Nearly every industry is struggling through a historic labor shortage, especially cybersecurity. IT departments are facing unprecedented challenges when hiring, training and retaining cybersecurity talent at a time when cyberattacks continue to grow both in intensity and frequency.
In the U.S. alone, according to a survey by (ISC)², an international nonprofit offering cybersecurity training and certification programs, more than 350,000 jobs were unfilled in 2020. Globally, that number stood at more than 3 million positions.
The deficit of these professionals not only impacts the security of assets and information but is also taking a toll on your cybersecurity teams.
According to the Information Systems Security Association (ISSA), 57% of cybersecurity professionals say the shortage of cybersecurity skills has impacted their organization. This means existing teams must pick up more work, leading to high staff burnout and a backlog of unfilled job requisitions. Guiding your team through this environment is complex.
Competing for valuable talent requires a strategic focus on building and maintaining a workplace culture that attracts and retains cybersecurity professionals.
Here are four steps to consider when building or improving your existing culture and recruiting practices.
Believe in yourself
Cybersecurity teams must believe in their purpose, strengths, and in the people they support. This means putting a face to the customers and internal clients they’re protecting from cybercrime. Help them see how their efforts are making a difference. The answers will drive and power each employee’s passion for improving what they do, staying diligent even through difficult times, and helping you attract and retain talent. Believe in what makes your team unique, and that pride and confidence will attract others.
Define your culture
While candidates might consider your company for your products, location, or benefits, many will also evaluate your culture for a potential fit. More so, it’s the culture that will ultimately make employees want to stay long after they’re hired.
Does your culture make your employees feel valued? Does it help them grow in their careers? Does it help them feel like they’re a part of something important? It’s essential to build a work environment that affirms, grows, encourages your team, and entices them to stay.
It does not matter if we are talking about on-site or remote work; culture is critical to both. Whether your team is remote or in the office, you have to make employees feel engaged and understand how their contributions add to the overall success of your department and company as a whole. A day filled with remote meetings makes building relationships difficult. How will you combat that? What tools or techniques could you use to build engagement and culture in a remote workforce?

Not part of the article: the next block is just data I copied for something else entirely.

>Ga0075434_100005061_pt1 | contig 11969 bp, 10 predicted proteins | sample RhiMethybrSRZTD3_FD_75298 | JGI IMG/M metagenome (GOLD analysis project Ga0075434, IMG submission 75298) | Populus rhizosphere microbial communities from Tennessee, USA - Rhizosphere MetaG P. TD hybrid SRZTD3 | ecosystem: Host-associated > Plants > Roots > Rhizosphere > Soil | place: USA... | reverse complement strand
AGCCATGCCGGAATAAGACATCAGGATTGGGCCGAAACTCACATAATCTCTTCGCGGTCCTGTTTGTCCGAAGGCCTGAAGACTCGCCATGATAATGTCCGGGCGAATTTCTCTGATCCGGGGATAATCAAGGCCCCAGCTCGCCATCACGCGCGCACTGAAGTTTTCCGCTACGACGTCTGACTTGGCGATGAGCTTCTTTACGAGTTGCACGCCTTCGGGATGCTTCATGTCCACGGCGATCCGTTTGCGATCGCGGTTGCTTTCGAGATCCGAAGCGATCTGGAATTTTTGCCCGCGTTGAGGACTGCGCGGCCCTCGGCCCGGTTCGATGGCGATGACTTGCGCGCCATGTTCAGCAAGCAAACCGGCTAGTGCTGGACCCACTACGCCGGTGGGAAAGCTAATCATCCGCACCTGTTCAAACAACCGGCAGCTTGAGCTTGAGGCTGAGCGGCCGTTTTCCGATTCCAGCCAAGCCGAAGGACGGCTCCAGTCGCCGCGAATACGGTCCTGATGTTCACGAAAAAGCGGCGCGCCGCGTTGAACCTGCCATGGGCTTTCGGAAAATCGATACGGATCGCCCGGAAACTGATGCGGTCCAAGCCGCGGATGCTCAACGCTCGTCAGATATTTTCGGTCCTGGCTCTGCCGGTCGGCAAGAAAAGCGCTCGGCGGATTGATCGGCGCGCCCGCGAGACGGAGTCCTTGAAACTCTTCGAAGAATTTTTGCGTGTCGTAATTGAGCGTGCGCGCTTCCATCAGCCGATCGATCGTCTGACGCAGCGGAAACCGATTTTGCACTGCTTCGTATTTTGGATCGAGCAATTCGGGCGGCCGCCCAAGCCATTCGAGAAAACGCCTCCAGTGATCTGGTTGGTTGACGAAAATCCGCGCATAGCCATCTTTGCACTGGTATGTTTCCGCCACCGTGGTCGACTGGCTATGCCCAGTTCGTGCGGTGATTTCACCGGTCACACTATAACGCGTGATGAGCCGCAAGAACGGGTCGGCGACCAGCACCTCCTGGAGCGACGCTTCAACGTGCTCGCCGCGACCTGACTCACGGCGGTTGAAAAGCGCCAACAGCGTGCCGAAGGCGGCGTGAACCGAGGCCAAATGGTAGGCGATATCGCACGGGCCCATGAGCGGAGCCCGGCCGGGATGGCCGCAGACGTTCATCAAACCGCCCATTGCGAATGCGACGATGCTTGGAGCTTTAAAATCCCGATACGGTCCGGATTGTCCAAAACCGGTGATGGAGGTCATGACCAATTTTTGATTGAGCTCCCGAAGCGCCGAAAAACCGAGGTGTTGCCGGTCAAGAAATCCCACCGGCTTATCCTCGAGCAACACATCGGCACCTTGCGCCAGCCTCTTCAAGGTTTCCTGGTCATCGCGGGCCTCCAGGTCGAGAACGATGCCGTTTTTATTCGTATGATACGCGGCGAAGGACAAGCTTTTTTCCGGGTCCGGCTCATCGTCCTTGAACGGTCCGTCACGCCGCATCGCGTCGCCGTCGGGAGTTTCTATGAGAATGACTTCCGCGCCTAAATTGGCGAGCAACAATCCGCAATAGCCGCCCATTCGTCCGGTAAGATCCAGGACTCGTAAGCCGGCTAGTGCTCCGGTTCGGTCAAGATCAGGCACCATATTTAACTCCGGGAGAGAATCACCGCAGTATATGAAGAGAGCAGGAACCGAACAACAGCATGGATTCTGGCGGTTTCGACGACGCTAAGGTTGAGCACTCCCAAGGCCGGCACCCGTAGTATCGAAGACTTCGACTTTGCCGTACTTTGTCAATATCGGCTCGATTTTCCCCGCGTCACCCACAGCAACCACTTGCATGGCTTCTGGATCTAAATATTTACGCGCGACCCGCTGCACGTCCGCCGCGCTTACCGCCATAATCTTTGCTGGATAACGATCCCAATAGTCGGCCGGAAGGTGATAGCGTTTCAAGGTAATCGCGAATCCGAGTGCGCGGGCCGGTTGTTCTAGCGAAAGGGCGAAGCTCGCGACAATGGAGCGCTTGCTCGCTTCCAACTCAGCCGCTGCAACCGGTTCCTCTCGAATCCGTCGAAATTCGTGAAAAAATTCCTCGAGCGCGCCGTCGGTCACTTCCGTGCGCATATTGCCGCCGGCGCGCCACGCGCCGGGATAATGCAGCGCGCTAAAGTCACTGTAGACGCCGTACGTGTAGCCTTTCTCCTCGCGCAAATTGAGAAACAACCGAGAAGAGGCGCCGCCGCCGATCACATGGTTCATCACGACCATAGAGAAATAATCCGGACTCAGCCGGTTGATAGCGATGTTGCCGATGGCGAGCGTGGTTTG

Get involved with recruiting
Large corporations and small and mid-sized businesses (SMBs) are both struggling to hire workers during labor shortages. But each is addressing the challenge differently.
Corporations have the benefit of dedicated HR and recruiting teams. However, they have become too dependent on them to do the work alone. This approach worked back when there was an abundance of candidates. But today’s environment requires a more personal, relationship-based approach to attract talent. Your existing teams might have to get online, identify people, and reach out and build relationships. And you might have to leverage your contacts for leads. In this competitive market, HR can’t do it alone.
SMBs, on the other hand, don’t often have access to dedicated on-staff recruiters. They’re either leveraging outside recruiting firms or seeking out candidates while managing an already short staff.
This doesn’t change what SMBs should be doing, but they must be more strategic about it. Their limited time to build relationships means that they need to make sure they focus their time in a way that produces results.
If you’re an SMB, you must do your own research. Find groups with people who have your desired skills. Look for others who know these people and build relationships to get more warm introductions and learn how your recruits think. Between you and your team, figure out if your business is a good home for recruits. Make the changes you need to be attractive, and then start creating a conversation around your organization.
Always be hiring!
Don’t wait until you need someone with a specific skillset; start building relationships now. Find groups to join and start asking around where you can find specific types of talent.
As you look at the challenges of building belief, establishing an attractive culture, and putting a plan in place to recruit, remember that it will not happen immediately. You must start today. If you wait until you cannot live without the position, you are already too far behind.
Determine your one, three and five-year plans, and then build these concepts around them. Figure out how you can start identifying your needs earlier, so you can understand candidates and recruit faster.
And as you do all of this, never forget to invest in the people you have. They have already chosen to be a part of who you are, so work with them to build tomorrow.